The concept of the archetype has been described as Jung's most distinctive contribution to psychology. In Jung's system, an archetype is a symbol or typical mode of expression drawn from the collective unconscious. Jung derived his notion of the collective unconscious from his work with the schizophrenic patients at the Burgholzli hospital. Noticing the similarities between some of the images in their fantasies and those found in myths and legends from a wide variety of cultures and historical...

Free will and personal responsibility

Skinner's operant conditioning opposes the concepts of free choice and personal responsibility. He maintained that it is the environment that determines what a person was, is, and will be in the future. He accounts for genetic inheritance by referring to the environments that existed during evolutionary history. In short, he claims that environmental factors determine behavior in a way that free will and individual choice play no causal role. According to Skinner, each person is unique, but not...

A measure of selfesteem

Racial preference behavior is not synonymous with self esteem, particularly for young children, according to Vinay Harpalani, in an essay Simple Justice or Complex Injustice The Ironic Legacies of Brown v. Board of Education. Harpalani cites the work of several researchers, including that of Margaret Beale Spencer in the early 1980s, who found that most black children who demonstrate a preference for the white doll still score high on self-esteem measures. Harpalani contends that the Clarks'...

Triumphs and disappointments

Binet was busy revising the scale when he died in Paris on October 18, 1911. He was at the height of a remarkable career. Binet's final years, however, were marked by disappointments as well as triumphs. Perhaps the greatest disappointment was his failure to secure a position as a university professor. In 1895, Binet visited the University of Bucharest in Romania as a guest lecturer. His lectures were a hit with the students, and he was invited to stay on as a professor. He turned down the...

University years

It took Freud eight years an unusually long time before he finally received his medical degree in 1881. Reports from friends who knew him during that time, as well as information from Freud's own letters, suggest that he was less diligent about his medical studies than he might have been. He focused instead on scientific research. In the spring of 1876 he obtained a coveted grant to perform research at a nearby research center maintained by Vienna University. Although it wasn't necessarily the...

Extinction

Once an operant has been reinforced and become common, there is no guarantee that the frequency of the response will remain the same in the future. Either extinction or punishment will cause a response to become less frequent. Regardless of which one is in effect, both work in the opposite direction from reinforcement. Extinction consists of the discontinuation of reinforcement, whether positive or negative, that once maintained a given behavior. This withholding of the reinforcement will, in...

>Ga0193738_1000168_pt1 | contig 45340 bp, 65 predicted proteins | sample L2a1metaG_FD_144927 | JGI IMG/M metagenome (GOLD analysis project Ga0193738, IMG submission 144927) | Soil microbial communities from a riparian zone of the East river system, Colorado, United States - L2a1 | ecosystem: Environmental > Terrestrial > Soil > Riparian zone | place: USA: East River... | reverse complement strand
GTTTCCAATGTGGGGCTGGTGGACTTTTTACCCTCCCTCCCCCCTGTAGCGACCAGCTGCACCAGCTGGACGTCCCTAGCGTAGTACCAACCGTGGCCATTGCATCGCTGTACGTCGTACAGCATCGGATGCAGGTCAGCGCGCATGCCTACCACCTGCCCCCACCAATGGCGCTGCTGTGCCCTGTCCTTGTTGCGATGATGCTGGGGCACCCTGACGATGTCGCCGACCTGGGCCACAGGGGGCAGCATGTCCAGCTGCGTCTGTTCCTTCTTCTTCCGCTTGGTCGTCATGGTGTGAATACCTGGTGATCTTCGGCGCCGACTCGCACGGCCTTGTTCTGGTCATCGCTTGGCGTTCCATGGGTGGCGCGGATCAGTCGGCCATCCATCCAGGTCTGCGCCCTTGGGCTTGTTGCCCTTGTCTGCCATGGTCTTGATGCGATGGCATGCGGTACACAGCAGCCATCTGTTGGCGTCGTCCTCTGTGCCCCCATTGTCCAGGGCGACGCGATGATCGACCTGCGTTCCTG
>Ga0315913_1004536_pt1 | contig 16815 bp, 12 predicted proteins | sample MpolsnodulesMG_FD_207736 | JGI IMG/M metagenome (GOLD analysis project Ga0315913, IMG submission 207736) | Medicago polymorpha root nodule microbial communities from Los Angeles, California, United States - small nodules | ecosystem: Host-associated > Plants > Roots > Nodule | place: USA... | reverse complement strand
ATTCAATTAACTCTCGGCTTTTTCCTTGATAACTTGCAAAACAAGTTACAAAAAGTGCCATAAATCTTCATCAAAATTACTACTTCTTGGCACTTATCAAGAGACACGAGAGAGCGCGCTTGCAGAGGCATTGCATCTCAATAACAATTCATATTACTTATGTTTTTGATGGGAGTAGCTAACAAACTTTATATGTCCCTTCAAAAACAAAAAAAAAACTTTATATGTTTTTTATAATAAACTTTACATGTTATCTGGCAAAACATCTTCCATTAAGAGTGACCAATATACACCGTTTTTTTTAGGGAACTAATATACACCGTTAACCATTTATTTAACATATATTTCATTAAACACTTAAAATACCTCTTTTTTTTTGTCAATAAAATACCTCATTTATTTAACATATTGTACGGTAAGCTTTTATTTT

Observational learning and modeling

Main points Behaviorism, the dominant school of psychology when Bandura was a student, holds that people are conditioned, or trained, to respond in certain ways by rewards and punishments. Bandura soon realized that this could not be the whole explanation for how people learn. It would take several lifetimes to learn all the complicated responses that people need to know by rewards and punishments alone. Bandura suggested that there must be a way that people can learn simply by watching others,...

Max Wertheimer and Albert Einstein

Another of the brilliant minds that Wertheimer remained in contact with in the United States was physicist Albert Einstein. Arthur I. Miller states in Albert Einstein and Max Wertheimer A Gestalt Genesis of Special Relativity Theory, History of Science that Einstein, throughout his life, stayed in contact with many of the intellectual luminaries of his time. There are archival records of his correspondence with Sigmund Freud. Contained in these letters is the disagreement he expressed to Freud...

Jungian training institutes

Jung was the first major figure in the history of psychology to insist that analysts should themselves undergo analysis. We have learned to place in the foreground the personality of the doctor himself as a curative or harmful factor . . . what is now demanded is his own transformation the self-education of the educator. . . . The doctor can no longer evade his own difficulty by treating the difficulties of others the man who suffers from a running abscess is not fit to perform a surgical...

College years

At this point, a kindly uncle came to his rescue. The uncle was a homeopathic physician in Collegeville, Pennsylvania, home of Ursinus College. He offered Yerkes a chance to earn his way through college by doing chores around the uncle's house and stable. Yerkes jumped at the opportunity. In 1892, he entered Ursinus Academy, a preparatory school where he studied ancient languages. A year later, he was admitted to the college program. At Ursinus College, Yerkes majored in chemistry and biology....

Behaviorist criticisms

The earliest criticisms of Beck's work came from behaviorist psychologists, particularly Joseph Wolpe and B. F. Skinner, on the grounds that cognitive therapy is a form of mentalism, which may be defined as the belief that mental processes are autonomous and cannot be explained by an organism's behavior. Behaviorists have also criticized Beck for departing from basic science in his use of self-report paper-and-pencil questionnaires and his inability to demonstrate that cognitions are anything...

Kurt Koffka